27 November 2022

'The hopes and fears of all the years are met in thee tonight'

Andrew Wileman

A photo of The Salvation Army Song Book open at the carol O Little Town of Bethlehem. The line 'The hopes and fears of all the years are met in thee tonight' is highlighted in green.

Andrew Wileman shares a reflection on the carol 'O Little Town of Bethlehem'.

‘O Little Town of Bethlehem’ paints the picture of a sleepy, unassuming town that serves as the setting for the unprecedented act of God entering the world as a human being. It’s probably safe to assume that many people living in Bethlehem at the time of Jesus’ birth had no clue that a young woman was having a baby that night or, if they had known, would not have given much more than a second thought to the fact.

And yet, Bethlehem is very much the kind of setting where the gospel takes place. Not with resounding ovation, but in quiet, simple, even normal actions.

Phillip Brooks was the minister of Holy Trinity Church in Philadelphia and had visited Bethlehem in December of 1865. Back then it truly was a small village, far removed from the bustling city it would become. Something about the beauty and simplicity of that visit stayed with him when he returned to America.

Several years later, when he wanted a new song of Christmas for the children to sing at his church, he reached back in his memory for inspiration from his Holy Land visit. Within the beauty of ‘O Little Town of Bethlehem’ is one of God’s promises from the prophet Micah:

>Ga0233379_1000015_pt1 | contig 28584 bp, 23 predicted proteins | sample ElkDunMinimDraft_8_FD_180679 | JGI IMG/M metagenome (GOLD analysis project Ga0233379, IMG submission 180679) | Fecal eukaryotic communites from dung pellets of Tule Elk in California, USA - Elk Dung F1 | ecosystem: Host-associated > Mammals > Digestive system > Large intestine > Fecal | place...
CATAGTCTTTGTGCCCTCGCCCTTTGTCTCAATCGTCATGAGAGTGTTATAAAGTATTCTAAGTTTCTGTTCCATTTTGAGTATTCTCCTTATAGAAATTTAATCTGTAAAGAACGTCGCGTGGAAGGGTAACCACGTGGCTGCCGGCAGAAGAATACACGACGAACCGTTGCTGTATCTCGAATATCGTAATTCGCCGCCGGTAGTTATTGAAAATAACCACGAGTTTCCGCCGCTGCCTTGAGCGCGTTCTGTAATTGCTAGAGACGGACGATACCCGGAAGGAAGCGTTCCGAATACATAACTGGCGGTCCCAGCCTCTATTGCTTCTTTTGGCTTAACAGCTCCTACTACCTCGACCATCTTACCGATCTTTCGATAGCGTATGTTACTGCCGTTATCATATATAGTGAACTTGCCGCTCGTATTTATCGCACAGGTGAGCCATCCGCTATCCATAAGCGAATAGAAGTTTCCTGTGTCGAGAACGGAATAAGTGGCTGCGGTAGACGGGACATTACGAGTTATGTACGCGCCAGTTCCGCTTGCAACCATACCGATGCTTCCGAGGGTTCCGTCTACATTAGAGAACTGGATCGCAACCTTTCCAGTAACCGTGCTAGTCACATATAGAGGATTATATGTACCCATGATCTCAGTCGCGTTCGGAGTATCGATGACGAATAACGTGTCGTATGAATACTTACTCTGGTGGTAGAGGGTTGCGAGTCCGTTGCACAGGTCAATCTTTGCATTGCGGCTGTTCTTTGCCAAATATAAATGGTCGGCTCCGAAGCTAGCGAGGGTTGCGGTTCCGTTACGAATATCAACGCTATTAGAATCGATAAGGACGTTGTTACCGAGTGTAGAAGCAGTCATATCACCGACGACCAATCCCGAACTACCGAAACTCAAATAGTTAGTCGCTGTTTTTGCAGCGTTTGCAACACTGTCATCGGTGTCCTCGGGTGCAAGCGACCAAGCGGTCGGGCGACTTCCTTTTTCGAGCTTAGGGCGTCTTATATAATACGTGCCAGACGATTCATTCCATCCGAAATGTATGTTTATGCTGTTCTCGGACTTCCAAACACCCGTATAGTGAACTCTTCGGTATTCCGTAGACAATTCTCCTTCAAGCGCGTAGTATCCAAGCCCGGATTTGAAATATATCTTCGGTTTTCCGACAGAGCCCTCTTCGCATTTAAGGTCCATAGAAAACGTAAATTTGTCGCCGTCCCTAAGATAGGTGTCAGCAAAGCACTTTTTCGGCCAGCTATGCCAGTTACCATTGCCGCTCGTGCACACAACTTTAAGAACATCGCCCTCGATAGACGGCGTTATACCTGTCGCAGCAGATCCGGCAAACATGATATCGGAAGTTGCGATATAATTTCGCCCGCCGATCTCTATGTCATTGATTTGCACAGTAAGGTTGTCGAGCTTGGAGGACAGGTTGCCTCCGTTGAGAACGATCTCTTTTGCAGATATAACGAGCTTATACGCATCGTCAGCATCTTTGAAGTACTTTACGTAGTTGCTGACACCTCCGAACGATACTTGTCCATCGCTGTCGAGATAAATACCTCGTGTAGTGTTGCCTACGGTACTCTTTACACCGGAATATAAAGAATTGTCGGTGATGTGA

‘Bethlehem Ephrathah, you are one of the smallest towns in Judah, but out of you I will bring a ruler for Israel, whose family line goes back to ancient times’ (Micah 5:2 Good News Bible).

This carol does a fantastic job of showing the paradox of God’s salvation. The eternal God would bring salvation to the whole world through a small child, in a small town, mostly unnoticed by the world. The contrast between Bethlehem’s smallness and the Messiah’s greatness highlights the unexpected and upside-down nature of God’s saving work.

The simplicity and humility of Christ’s birth is that example of how God frequently works in our world through the simple, mundane and normal, and yet what makes those things extraordinary is the presence of God with us.

Many of us count ourselves insignificant because we think we aren’t important enough, accomplished enough, clever enough or articulate enough to make a difference.

But God has chosen to use that which seems foolish to the world for his purposes. You don’t have to be a ‘somebody’ in the world’s eyes in order to contribute to God’s salvation and transformation of the world. You simply need to be available to him.

Written by

Andrew Wileman

Andrew Wileman

Assistant Director of Older People's Services

A photo of the O Come, O Come, Emmanuel book cover, featuring two lit white candles and a graphic of musical notes

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This reflection is taken from O Come, O Come, Emmanuel, a Christmas carol devotional for Advent.

O Come, O Come, Emmanuel

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